The “Barn Cat” program needs funds


By Mark Lastinger

Special for the Effingham Herald

SPRINGFIELD – A very effective method of saving feline lives is running out of funds.

The Effingham County Animal Shelter is soliciting donations for its Barn Cat program, which pays for feral cats to be neutered and returned to pre-approved sites.

“We are in desperate need of funds,” said animal shelter director Lorna Shelton.

The Barn Cat program helps the shelter become a no-kill operation.

“The goal is to end the euthanasia of healthy animals,” Shelton said. “Obviously if they’re sick or aggressive, that’s not the case.”

Shelton said the shelter was taking in 2,500 animals a year when she joined. Feral cats made up about half of that total, she added.

“At the end of the year, when I published my figures, I would euthanize 1,600 animals. The majority of them were cats,” Shelton said.

A visit from a Target Zero representative about two years after Shelton’s arrival led to a change in how the shelter deals with feral cats. Target Zero is a national animal welfare organization designed to reduce animal deaths by euthanasia.

“She introduced me to the (Barn Cat) program and explained to me what it could do,” Shelton said. “I needed to get funding for this and she helped me get a grant that kickstarted it.”

The shelter launched the Barn Cat program in March 2018.

“This is where citizens who notice feral cats in their neighborhood are ready to catch them and take them to the vet,” Shelton said.

The shelter helps citizens by lending cat traps and arranging vet appointments.

“They take the cats to the vet, get them fixed and brought back to their location, and release them because the cats were familiar with the area,” Shelton said. “There’s usually more than one house that feeds the cats in the neighborhood, so the cats live their lives there and they don’t have to go through the shelter.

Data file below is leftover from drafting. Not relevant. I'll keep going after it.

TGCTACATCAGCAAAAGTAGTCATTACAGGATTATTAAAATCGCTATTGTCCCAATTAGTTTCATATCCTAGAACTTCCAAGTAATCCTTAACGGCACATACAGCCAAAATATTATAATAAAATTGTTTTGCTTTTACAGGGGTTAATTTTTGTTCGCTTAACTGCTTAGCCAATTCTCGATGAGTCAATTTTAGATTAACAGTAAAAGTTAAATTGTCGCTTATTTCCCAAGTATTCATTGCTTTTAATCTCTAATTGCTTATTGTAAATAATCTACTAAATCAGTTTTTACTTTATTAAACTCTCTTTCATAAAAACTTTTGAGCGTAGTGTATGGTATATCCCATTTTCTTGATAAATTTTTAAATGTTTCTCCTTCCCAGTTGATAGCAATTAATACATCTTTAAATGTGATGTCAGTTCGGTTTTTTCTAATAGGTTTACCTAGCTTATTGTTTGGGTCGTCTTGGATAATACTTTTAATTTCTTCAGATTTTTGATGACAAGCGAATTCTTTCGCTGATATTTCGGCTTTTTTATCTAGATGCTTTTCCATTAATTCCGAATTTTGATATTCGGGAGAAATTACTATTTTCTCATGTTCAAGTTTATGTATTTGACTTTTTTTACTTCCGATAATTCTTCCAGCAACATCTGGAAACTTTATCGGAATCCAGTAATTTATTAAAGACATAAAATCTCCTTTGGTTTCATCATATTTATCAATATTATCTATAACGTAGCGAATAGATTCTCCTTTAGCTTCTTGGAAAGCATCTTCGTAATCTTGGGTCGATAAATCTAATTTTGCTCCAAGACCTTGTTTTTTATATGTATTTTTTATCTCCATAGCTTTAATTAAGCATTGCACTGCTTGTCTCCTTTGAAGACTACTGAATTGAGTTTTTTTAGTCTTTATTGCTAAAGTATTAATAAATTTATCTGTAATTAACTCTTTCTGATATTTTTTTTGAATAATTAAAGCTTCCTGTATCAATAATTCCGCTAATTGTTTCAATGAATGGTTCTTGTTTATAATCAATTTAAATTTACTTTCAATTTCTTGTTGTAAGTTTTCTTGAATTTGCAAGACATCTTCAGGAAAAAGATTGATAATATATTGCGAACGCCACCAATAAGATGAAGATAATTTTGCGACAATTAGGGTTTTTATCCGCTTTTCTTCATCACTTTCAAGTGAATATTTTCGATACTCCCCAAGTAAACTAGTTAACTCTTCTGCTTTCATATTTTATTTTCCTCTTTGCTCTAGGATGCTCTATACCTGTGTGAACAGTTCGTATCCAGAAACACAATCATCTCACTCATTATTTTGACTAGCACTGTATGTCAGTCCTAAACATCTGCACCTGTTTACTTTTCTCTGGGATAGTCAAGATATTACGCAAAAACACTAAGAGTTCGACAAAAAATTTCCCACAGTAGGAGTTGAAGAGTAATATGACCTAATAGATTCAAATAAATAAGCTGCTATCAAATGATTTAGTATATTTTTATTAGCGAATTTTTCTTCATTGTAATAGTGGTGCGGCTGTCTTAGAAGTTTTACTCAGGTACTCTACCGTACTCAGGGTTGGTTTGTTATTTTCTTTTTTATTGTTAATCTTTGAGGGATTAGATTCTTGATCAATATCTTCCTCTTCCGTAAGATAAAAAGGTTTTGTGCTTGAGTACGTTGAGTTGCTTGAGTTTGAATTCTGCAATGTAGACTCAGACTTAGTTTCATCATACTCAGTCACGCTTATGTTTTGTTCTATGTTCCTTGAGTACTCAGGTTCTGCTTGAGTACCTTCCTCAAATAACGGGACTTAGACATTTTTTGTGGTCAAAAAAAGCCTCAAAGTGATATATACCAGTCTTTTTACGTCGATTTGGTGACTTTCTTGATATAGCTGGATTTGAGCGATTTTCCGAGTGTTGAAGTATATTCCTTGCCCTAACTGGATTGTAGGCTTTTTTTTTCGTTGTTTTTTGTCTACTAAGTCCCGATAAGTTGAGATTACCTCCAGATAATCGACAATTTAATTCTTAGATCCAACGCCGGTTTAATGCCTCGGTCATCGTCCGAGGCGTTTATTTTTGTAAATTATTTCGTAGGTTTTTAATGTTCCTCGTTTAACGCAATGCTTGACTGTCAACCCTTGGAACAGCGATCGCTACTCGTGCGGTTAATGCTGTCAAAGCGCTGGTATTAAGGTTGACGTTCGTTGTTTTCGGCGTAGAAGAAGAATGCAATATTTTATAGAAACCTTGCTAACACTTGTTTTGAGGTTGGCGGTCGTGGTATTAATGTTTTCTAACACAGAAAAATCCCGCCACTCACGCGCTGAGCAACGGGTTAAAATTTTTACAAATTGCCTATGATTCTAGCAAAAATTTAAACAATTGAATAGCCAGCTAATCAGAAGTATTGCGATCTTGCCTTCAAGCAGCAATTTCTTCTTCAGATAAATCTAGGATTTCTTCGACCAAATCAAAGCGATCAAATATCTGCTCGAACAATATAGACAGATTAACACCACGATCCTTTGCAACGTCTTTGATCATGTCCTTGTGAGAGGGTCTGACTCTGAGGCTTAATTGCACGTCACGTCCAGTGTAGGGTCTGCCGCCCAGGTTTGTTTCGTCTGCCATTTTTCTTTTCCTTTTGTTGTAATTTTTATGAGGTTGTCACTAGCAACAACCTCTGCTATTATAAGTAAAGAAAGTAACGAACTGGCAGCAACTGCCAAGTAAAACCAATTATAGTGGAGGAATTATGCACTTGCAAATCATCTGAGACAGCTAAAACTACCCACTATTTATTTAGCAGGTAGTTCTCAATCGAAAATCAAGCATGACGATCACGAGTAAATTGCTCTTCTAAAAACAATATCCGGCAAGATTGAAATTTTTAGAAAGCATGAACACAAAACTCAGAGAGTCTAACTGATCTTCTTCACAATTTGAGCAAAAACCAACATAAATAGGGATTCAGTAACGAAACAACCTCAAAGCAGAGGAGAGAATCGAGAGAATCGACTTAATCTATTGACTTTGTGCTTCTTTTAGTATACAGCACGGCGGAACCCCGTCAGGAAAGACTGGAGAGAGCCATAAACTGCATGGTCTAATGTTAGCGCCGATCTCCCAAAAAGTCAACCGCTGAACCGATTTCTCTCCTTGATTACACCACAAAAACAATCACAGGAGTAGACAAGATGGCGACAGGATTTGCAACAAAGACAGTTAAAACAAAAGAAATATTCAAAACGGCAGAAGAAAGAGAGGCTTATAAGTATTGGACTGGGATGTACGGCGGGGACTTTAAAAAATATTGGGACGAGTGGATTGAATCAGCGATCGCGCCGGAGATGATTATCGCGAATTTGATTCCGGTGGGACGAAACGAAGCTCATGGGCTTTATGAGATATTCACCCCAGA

“This year alone, we will have fixed 755 cats. This means that 755 cats were not transferred to this shelter and we saved 755 lives, plus the offspring they would have originally had.

Shelton described the Barn Cat Program as a “win-win situation”. She says she has noticed fewer “colonies” of cats.

“We spent over $40,000 this year to fix these cats and we should have spent that, whether it was euthanizing them or putting them back outside,” she said.

Kennel assistant Georgiana Steese said the Barn Cat program, if fully funded, is on track to pay for its 2,000th spay in March 2023. On average, the procedure costs $55.

“We’ve exhausted our funds because (755) is the highest we’ve ever set (in a year),” Shelton said. “I think we did 250 in the first year and every year since then we’ve gotten more and more.”

Initially, citizens shared the cost of the Barn Cat program with the shelter, which was bolstered by Helping Out Pets in Effingham (HOPE). The shelter, however, started absorbing all the costs and this led to the current difficulty.

“It was appreciated by the citizens, but we shot ourselves in the foot,” Shelton said. “For the program to work, we’re going to have to share the costs.”

Shelton also called for support from HOPE, which was created in 2012 by Patricia Manser.

“HOPE is a huge benefactor and monetary donations could be used there as well,” Shelton said. “He buys our vaccines, pays for barn cats, buys medical tests and covers some vet visits.”

Donations for HOPE, a 501©3 organization, can be sent to PO Box 2601, Rincon, Ga. 31326.